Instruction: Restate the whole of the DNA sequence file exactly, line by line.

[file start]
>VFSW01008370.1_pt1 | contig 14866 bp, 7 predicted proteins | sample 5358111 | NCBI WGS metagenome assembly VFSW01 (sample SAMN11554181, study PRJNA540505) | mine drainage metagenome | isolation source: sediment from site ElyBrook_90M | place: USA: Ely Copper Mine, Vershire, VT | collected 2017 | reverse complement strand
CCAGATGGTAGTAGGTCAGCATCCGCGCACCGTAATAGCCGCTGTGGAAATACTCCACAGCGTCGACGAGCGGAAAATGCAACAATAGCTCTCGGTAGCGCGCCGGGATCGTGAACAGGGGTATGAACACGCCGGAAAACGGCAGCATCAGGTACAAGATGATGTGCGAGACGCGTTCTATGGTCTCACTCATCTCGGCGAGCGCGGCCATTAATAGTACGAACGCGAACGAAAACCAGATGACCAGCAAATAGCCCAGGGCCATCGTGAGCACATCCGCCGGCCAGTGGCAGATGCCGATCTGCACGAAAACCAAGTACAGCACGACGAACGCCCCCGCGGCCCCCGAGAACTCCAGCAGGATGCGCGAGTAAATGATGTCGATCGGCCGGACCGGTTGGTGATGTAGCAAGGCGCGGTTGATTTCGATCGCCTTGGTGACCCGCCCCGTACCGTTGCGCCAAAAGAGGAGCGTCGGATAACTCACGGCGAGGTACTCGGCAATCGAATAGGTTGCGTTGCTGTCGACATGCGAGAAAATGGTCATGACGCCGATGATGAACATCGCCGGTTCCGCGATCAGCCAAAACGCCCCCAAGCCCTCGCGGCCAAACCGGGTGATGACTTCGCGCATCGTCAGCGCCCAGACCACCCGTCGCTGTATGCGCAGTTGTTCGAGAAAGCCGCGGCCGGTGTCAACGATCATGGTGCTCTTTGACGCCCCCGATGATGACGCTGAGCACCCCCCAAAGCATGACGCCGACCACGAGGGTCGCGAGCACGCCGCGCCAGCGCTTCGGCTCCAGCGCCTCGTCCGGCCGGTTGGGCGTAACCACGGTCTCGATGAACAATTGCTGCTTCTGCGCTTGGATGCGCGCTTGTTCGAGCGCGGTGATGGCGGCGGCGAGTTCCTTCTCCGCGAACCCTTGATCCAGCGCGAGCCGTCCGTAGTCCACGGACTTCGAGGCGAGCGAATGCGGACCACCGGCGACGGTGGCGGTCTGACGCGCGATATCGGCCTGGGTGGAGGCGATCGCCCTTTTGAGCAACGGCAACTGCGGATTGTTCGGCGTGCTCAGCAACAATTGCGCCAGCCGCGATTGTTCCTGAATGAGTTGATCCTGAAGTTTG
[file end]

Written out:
>VFSW01008370.1_pt1 | contig 14866 bp, 7 predicted proteins | sample 5358111 | NCBI WGS metagenome assembly VFSW01 (sample SAMN11554181, study PRJNA540505) | mine drainage metagenome | isolation source: sediment from site ElyBrook_90M | place: USA: Ely Copper Mine, Vershire, VT | collected 2017 | reverse complement strand
CCAGATGGTAGTAGGTCAGCATCCGCGCACCGTAATAGCCGCTGTGGAAATACTCCACAGCGTCGACGAGCGGAAAATGCAACAATAGCTCTCGGTAGCGCGCCGGGATCGTGAACAGGGGTATGAACACGCCGGAAAACGGCAGCATCAGGTACAAGATGATGTGCGAGACGCGTTCTATGGTCTCACTCATCTCGGCGAGCGCGGCCATTAATAGTACGAACGCGAACGAAAACCAGATGACCAGCAAATAGCCCAGGGCCATCGTGAGCACATCCGCCGGCCAGTGGCAGATGCCGATCTGCACGAAAACCAAGTACAGCACGACGAACGCCCCCGCGGCCCCCGAGAACTCCAGCAGGATGCGCGAGTAAATGATGTCGATCGGCCGGACCGGTTGGTGATGTAGCAAGGCGCGGTTGATTTCGATCGCCTTGGTGACCCGCCCCGTACCGTTGCGCCAAAAGAGGAGCGTCGGATAACTCACGGCGAGGTACTCGGCAATCGAATAGGTTGCGTTGCTGTCGACATGCGAGAAAATGGTCATGACGCCGATGATGAACATCGCCGGTTCCGCGATCAGCCAAAACGCCCCCAAGCCCTCGCGGCCAAACCGGGTGATGACTTCGCGCATCGTCAGCGCCCAGACCACCCGTCGCTGTATGCGCAGTTGTTCGAGAAAGCCGCGGCCGGTGTCAACGATCATGGTGCTCTTTGACGCCCCCGATGATGACGCTGAGCACCCCCCAAAGCATGACGCCGACCACGAGGGTCGCGAGCACGCCGCGCCAGCGCTTCGGCTCCAGCGCCTCGTCCGGCCGGTTGGGCGTAACCACGGTCTCGATGAACAATTGCTGCTTCTGCGCTTGGATGCGCGCTTGTTCGAGCGCGGTGATGGCGGCGGCGAGTTCCTTCTCCGCGAACCCTTGATCCAGCGCGAGCCGTCCGTAGTCCACGGACTTCGAGGCGAGCGAATGCGGACCACCGGCGACGGTGGCGGTCTGACGCGCGATATCGGCCTGGGTGGAGGCGATCGCCCTTTTGAGCAACGGCAACTGCGGATTGTTCGGCGTGCTCAGCAACAATTGCGCCAGCCGCGATTGTTCCTGAATGAGTTGATCCTGAAGTTTG